An internationally renowned health economist was struck at least 13 times in the head with a hammer when he was killed in Tasmania in 2012.
Professor Gavin Mooney and his partner Dr Delys Weston died from catastrophic blows to the head at their rural property south of Hobart.
Dr Weston’s son Nicolau Francisco Soares, 29, has pleaded not guilty to murdering the couple on the grounds he was insane at the time.
Forensic pathologist Dr Christopher Lawrence has told the Tasmanian Supreme Court Prof Mooney’s injuries were probably caused by a combination of blows from a claw hammer and a blockbuster.
“There appeared to be at least 13 separate impacts to the head,” Dr Lawrence said.
A single blockbuster blow, or several with the hammer, to the back of the head that caused a massive skull fracture and vertebra damage would have been enough to cause death, he said.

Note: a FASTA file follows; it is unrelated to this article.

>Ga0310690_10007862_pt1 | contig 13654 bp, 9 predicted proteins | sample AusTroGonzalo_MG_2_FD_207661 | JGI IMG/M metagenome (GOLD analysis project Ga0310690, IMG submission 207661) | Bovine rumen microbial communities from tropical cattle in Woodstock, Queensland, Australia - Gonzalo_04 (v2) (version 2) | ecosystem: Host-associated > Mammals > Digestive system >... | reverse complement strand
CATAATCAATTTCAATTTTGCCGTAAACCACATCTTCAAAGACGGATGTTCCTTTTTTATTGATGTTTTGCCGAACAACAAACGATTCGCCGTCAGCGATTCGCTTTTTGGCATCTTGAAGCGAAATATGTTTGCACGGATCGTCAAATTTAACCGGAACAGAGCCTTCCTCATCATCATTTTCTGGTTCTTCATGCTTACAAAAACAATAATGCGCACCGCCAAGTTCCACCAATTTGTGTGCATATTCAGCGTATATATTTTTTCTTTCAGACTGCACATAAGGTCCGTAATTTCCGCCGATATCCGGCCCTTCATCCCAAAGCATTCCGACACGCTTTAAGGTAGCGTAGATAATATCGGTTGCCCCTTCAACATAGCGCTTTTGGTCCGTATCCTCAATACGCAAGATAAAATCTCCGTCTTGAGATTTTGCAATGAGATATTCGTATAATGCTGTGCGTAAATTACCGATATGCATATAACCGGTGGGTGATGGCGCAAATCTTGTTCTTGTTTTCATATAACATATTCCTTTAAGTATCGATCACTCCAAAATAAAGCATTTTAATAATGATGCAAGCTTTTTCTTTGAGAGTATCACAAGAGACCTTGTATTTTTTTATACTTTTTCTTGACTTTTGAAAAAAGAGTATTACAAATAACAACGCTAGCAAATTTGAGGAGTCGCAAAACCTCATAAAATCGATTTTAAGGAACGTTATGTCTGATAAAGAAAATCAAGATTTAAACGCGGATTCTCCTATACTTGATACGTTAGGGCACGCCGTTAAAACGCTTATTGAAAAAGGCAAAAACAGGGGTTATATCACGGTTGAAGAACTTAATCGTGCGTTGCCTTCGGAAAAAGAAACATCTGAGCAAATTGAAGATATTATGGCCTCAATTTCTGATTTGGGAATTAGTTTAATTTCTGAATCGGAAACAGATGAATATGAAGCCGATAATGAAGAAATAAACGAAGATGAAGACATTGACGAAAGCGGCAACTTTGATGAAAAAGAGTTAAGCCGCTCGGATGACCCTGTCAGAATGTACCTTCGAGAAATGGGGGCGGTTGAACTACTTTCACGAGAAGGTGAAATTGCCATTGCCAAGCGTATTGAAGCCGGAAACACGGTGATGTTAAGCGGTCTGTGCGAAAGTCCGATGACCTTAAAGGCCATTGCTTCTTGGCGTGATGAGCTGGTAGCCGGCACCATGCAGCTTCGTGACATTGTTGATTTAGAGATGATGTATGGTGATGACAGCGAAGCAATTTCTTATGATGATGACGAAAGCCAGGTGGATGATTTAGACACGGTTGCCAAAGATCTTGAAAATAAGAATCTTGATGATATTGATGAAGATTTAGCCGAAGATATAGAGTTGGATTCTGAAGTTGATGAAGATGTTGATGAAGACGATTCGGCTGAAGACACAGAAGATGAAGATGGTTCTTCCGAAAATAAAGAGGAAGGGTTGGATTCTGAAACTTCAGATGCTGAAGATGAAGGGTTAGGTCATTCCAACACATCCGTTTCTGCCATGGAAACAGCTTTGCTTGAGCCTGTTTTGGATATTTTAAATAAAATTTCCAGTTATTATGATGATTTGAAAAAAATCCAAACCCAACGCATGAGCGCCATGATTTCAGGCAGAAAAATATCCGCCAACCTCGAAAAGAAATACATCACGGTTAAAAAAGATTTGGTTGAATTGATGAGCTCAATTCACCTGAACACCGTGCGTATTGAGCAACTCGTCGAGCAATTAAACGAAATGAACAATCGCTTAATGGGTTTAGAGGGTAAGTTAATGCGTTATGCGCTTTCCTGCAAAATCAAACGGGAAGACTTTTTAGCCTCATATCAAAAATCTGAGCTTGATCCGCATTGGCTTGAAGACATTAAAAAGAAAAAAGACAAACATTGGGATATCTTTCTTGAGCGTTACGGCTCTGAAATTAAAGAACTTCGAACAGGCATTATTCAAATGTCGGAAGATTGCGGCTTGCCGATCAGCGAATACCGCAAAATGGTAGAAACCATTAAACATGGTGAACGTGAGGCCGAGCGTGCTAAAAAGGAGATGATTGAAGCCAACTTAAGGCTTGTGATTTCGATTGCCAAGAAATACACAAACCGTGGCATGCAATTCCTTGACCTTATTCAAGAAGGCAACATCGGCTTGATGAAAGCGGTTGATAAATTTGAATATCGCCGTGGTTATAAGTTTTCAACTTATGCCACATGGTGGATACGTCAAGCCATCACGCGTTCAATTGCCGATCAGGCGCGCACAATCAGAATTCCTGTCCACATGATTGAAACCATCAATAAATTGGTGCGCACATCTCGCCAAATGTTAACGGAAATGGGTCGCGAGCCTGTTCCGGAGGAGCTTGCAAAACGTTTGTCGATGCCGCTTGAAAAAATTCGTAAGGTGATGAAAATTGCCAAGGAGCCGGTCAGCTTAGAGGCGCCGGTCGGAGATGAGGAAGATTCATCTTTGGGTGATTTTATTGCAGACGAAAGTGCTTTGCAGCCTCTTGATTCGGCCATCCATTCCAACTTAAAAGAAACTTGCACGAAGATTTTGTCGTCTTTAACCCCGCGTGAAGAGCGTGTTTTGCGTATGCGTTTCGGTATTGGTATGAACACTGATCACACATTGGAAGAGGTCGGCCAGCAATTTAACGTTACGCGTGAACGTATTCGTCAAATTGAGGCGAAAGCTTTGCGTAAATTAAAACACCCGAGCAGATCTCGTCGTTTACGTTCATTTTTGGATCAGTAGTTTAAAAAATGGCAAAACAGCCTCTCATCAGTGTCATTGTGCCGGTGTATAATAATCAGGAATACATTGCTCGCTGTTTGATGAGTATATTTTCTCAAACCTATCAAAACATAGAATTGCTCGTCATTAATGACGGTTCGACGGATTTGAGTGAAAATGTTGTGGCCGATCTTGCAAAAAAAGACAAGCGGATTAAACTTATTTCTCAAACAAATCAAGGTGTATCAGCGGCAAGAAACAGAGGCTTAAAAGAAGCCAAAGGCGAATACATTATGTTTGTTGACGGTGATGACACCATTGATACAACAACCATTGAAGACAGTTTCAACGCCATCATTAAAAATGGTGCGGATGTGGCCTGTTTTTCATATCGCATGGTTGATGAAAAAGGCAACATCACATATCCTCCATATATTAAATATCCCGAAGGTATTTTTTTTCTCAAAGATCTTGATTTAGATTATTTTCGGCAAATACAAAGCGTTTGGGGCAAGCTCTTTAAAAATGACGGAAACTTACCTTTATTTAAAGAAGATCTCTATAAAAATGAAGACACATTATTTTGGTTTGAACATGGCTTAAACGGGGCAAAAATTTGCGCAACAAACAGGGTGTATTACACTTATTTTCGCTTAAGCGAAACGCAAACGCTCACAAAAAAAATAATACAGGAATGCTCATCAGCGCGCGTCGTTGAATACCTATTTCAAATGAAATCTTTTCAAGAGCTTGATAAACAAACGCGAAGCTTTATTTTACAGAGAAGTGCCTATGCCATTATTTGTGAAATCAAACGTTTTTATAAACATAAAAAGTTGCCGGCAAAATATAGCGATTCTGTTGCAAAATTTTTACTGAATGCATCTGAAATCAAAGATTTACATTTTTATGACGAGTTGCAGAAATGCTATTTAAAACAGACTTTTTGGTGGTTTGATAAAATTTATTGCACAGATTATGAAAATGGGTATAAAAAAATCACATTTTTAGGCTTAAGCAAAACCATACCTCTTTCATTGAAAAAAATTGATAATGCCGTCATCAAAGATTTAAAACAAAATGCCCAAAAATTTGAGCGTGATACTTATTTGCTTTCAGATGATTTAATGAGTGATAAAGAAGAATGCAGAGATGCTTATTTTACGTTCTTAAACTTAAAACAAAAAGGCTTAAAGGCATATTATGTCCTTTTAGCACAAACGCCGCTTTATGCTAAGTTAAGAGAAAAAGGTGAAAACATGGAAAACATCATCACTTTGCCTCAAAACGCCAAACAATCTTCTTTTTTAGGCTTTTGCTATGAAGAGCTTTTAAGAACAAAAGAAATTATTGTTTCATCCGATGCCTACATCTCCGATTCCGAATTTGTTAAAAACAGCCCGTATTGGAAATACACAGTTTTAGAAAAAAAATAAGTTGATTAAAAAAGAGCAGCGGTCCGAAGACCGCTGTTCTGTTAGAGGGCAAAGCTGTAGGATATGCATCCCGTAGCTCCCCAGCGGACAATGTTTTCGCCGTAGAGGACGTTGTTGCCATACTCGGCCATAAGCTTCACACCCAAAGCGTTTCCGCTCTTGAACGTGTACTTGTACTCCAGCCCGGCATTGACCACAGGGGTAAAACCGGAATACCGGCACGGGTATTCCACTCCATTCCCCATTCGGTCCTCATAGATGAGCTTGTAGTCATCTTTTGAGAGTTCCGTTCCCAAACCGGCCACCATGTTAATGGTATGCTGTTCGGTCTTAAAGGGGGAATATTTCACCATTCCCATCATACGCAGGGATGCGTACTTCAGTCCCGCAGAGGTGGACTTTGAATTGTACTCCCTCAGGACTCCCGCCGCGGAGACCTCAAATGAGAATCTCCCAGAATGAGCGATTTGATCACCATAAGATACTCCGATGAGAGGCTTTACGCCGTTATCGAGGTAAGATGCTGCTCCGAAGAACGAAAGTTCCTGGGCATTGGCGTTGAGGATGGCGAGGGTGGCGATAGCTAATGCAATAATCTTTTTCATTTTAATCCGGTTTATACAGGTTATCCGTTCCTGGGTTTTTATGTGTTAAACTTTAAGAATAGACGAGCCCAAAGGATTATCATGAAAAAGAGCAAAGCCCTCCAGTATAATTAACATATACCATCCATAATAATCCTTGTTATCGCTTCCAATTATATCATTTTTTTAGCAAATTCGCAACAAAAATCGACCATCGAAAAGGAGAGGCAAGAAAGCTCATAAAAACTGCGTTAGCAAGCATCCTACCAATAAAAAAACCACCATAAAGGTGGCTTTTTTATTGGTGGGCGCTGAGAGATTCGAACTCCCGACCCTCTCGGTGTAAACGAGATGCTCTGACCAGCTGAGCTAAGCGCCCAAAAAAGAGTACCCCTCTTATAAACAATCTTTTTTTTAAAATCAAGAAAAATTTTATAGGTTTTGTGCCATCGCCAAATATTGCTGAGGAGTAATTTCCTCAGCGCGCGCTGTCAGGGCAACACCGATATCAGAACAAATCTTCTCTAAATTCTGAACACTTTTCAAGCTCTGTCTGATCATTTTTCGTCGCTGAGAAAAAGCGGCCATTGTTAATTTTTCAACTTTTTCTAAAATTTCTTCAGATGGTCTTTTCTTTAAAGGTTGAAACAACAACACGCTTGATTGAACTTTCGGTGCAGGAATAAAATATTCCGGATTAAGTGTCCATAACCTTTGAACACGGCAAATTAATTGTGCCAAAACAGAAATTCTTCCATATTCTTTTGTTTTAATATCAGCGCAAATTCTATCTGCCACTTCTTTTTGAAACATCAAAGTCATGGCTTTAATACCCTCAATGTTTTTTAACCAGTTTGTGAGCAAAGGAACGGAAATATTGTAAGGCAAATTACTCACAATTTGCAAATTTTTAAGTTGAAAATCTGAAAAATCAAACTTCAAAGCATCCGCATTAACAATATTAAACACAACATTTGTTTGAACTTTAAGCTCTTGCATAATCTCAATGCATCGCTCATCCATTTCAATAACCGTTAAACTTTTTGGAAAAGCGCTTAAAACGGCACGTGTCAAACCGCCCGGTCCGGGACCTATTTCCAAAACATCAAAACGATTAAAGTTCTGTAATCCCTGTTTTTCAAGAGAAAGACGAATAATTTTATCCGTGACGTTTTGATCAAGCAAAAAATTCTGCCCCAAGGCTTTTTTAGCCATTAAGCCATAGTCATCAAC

Dr Weston received at least eight blows, one damaging the brain stem and probably causing her death.
The jury was shown graphic photos, CT scan images and diagrams produced during Dr Lawrence’s post mortem.
A chilling police walk-through video of the crime scene, at Mountain River 30km south of Hobart, showed two bodies slumped in the house’s TV room where a blood-stained blockbuster and broken hammer are seen on the floor.
A mental health report tabled from Soares’s home state of Western Australia indicated he had been involuntarily admitted for treatment three times between 2008 and 2010.
He remained a client of the service in 2012 and had been warned to organise medication that had run out, the report said.
Professor Mooney had commented on Soares’s health to the service in a phone conversation from Tasmania.
“It’s a rather mixed bag,” he said.
An Australian Defence Force report showed Soares had twice applied to join the army, the second time just a month before the killings in December 2012.
He did not reach the required score in an aptitude test, the report said.
Soares moved from Perth to Tasmania in the weeks before the deaths to live with his mother and her partner.
The couple had bought the property the year before.
Prof Mooney had been the head of health economics at Curtin University and also held positions in Sydney, Hobart, South Africa and Denmark.
Dr Weston specialised in the political economy of global warming and held university positions in South Africa and Tasmania.